As a reaction to the 2016 guidelines, many physicians were worried they would face lawsuits or disciplinary actions if they continued to prescribe opioids. They began tapering patients off of opioids which created many harmful complications such as withdrawal, relapse resulting in overdose and increasing mental health disorders and suicide. Unless physicians are trained in pain management or addiction rehab, tapering opioids is not recommended.
Newly proposed CDC guidelines for opioid use

In 2019, the US Food and Drug Administration issued a warning about the dangers associated with opioid tapering. In 2020, the American Medical Association (AMA) recommended that physicians immediately suspend the use of the CDC guideline to limit, discontinue, or taper a patient’s opioids.

The new guidelines, released in July of 2021, aim to balance the necessary use of opioids for patients with severe pain while limiting the potential for abuse and overdose. The 12 recommendations proposed in the 229-page document change the “one-size fits all approach” to individualized assessments that take multiple factors such as physical examination, pain threshold, medical history, patient response to treatment, and collaboration from numerous healthcare professionals. Physicians are being urged to look at each patient’s situation and assess the risk and benefits of prescribing opioids for chronic, sub-acute, and acute pain.

Overall, the CDC still recommends that non-opioid pain therapies be attempted before starting opioids, except in some instances such as end-of-life care, cancer-related pain, traumatic crush injuries and burns, and sickle cell crisis. In addition, the CDC removed the 90-milligram ceiling of morphine for chronic pain patients and the three-day limit for acute pain. Finally, the CDC recommended starting low and going slow when starting an opioid medication for opioid-naive patients and being aware of any opioid intoxication side effects.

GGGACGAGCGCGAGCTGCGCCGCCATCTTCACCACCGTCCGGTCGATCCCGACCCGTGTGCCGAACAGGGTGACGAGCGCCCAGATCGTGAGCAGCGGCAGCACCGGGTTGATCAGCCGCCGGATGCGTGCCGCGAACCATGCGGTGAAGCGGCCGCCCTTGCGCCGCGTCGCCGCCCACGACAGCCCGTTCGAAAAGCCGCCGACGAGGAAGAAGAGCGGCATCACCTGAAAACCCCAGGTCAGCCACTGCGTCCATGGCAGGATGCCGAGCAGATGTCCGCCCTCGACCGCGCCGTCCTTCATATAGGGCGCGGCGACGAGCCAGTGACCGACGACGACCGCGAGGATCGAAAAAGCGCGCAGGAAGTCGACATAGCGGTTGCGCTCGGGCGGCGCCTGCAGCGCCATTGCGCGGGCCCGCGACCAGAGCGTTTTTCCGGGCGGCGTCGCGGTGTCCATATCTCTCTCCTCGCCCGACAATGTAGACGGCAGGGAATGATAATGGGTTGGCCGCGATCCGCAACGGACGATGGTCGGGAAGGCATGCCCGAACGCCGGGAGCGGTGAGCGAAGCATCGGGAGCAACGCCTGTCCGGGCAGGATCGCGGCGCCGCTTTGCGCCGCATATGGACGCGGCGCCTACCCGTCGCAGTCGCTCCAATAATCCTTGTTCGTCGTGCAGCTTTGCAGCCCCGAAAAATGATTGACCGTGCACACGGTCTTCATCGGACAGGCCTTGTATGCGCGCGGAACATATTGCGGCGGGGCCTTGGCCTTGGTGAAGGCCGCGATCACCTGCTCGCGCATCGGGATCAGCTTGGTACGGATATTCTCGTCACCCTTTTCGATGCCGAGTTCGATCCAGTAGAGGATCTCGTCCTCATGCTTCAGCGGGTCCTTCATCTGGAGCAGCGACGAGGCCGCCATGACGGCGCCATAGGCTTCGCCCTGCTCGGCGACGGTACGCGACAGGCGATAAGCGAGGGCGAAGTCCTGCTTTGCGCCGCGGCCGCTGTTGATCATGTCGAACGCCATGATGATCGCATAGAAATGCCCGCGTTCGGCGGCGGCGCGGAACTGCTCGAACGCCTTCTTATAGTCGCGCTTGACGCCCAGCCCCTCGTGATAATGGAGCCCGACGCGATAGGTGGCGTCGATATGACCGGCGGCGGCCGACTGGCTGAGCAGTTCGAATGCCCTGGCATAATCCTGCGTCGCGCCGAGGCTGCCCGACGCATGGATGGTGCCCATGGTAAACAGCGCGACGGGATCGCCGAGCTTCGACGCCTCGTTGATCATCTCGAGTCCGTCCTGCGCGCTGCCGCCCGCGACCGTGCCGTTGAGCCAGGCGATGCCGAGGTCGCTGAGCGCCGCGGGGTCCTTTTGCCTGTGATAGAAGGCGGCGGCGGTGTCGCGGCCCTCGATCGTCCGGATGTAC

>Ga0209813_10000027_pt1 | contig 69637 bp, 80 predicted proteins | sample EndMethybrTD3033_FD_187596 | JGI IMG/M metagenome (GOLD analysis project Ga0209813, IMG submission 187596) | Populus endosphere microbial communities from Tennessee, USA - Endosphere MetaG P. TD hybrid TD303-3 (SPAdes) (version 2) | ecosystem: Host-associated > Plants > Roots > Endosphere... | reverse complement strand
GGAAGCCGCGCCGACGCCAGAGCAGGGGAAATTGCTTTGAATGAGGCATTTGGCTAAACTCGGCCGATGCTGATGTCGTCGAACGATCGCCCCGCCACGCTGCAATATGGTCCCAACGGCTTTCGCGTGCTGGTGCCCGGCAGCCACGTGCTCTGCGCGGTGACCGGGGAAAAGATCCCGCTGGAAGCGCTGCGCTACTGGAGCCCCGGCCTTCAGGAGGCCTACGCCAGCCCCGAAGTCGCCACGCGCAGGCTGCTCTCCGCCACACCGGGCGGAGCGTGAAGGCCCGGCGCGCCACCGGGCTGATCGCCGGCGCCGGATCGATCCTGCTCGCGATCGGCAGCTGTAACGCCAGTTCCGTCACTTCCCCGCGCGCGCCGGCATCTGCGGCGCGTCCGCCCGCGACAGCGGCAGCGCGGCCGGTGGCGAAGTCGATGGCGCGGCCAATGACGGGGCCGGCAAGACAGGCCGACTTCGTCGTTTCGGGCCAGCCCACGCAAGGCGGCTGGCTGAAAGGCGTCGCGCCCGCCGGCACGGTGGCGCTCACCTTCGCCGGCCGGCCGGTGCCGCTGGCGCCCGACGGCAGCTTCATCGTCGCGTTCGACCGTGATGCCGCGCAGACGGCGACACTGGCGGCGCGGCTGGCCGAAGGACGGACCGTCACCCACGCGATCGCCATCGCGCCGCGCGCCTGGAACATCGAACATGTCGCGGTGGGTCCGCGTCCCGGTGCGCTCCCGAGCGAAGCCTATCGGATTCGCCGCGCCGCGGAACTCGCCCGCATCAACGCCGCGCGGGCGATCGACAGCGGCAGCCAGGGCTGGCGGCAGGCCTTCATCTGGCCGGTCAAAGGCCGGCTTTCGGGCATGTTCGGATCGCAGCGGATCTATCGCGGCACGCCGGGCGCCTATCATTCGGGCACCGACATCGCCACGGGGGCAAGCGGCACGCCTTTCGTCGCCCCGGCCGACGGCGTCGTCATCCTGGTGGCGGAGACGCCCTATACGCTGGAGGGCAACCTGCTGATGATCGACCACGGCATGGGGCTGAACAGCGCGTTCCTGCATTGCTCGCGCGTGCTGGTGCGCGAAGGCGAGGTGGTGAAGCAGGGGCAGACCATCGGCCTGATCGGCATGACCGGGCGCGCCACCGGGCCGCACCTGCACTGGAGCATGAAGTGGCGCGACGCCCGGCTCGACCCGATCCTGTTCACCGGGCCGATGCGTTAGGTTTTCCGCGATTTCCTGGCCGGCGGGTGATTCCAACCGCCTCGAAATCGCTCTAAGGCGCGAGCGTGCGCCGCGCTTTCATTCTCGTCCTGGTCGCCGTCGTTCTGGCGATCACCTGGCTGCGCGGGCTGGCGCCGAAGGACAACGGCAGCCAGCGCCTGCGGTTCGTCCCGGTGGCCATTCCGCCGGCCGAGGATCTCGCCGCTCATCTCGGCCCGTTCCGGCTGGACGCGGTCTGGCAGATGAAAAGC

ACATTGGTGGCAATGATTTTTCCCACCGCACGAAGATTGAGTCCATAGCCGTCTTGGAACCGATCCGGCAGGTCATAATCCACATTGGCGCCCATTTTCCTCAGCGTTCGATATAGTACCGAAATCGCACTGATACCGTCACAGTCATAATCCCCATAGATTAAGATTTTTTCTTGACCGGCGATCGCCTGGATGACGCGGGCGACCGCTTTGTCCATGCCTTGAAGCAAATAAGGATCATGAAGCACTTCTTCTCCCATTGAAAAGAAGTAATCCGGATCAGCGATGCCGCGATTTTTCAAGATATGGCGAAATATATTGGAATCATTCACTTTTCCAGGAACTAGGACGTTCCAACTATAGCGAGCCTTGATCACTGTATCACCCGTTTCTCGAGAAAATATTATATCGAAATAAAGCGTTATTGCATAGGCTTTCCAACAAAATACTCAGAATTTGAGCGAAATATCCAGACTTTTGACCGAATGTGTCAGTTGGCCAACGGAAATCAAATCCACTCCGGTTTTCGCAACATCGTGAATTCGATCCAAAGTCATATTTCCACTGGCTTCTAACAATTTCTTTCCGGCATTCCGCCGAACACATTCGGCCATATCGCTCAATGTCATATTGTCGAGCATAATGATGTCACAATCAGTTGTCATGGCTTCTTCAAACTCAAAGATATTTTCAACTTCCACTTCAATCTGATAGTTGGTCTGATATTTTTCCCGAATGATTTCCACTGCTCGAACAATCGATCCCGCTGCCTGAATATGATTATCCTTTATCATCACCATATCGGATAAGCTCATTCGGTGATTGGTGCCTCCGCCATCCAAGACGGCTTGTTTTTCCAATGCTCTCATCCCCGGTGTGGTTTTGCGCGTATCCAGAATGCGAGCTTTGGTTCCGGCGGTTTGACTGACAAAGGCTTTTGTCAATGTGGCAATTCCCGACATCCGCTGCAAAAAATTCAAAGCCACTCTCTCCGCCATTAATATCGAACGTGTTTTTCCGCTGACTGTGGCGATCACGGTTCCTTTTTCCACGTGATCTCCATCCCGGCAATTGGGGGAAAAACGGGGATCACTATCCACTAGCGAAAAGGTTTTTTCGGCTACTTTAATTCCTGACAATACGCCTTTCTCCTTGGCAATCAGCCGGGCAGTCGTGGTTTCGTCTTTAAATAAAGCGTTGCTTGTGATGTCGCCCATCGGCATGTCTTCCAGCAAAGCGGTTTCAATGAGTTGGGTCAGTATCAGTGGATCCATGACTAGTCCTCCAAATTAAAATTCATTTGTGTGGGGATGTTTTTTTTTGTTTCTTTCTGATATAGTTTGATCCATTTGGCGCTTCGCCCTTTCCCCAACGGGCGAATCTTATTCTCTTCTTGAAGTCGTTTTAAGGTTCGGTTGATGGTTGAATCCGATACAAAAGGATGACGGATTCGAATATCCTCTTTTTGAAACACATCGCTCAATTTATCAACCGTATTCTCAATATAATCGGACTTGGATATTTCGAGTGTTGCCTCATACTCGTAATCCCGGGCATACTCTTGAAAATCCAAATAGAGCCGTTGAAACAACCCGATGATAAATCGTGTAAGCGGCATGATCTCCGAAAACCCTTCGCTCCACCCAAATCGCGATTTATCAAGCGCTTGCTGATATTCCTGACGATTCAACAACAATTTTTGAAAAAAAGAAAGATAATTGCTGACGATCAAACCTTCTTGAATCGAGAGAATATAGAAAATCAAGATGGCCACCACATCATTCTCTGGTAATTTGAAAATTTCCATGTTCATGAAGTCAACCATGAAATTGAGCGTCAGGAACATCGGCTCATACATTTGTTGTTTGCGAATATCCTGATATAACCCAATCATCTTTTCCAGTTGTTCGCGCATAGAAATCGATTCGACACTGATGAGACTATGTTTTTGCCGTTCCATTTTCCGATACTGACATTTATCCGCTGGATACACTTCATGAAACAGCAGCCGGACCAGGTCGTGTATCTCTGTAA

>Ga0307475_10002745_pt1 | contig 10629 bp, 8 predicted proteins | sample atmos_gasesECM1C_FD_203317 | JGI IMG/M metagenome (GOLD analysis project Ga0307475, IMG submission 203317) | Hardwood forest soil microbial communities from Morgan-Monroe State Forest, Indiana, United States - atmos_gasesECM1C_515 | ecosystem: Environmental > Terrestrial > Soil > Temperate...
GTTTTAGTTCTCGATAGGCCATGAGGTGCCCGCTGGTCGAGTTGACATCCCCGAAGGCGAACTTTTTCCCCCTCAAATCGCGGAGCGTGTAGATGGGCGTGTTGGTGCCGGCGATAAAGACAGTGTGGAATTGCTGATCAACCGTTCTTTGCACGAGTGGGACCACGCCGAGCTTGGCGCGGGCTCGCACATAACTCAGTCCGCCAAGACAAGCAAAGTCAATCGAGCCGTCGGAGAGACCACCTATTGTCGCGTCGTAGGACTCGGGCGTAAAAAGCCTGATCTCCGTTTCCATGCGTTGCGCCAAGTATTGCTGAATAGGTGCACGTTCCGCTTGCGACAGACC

The CDC also noted that patients who test positive for illicit substances could have untreated pain or a substance use disorder and therefore should be evaluated and offered treatment and counseling instead of being disciplined or cut off from opioid treatment.
About AKUA Mind and Body

AKUA Mind and Body is a full-service treatment center that provides residential treatment, partial hospitalization, intensive outpatient treatment, outpatient treatment, and virtual treatment to both men and women struggling with a substance use disorder, dependency, a mental health disorder, or both (co-occurring disorder). AKUA Mind and Body provides compassionate, evidence-based treatment to all individuals and families. We combine evidence-based medications and psychotherapy approaches with holistic therapies such as meditation, yoga, and equine therapy, as we believe in treating the mind, body, and spirit.

Our clinical staff and ancillary treatment teams take great pride in the care that we provide to our clients and their families. From intake to discharge, we believe in treating the client as an individual and not just treating the disorder. As a result, we provide individualized treatment plans for every client. We offer our treatment services across many locations in California, including Orange County, Newport Beach, San Diego, and Sacramento.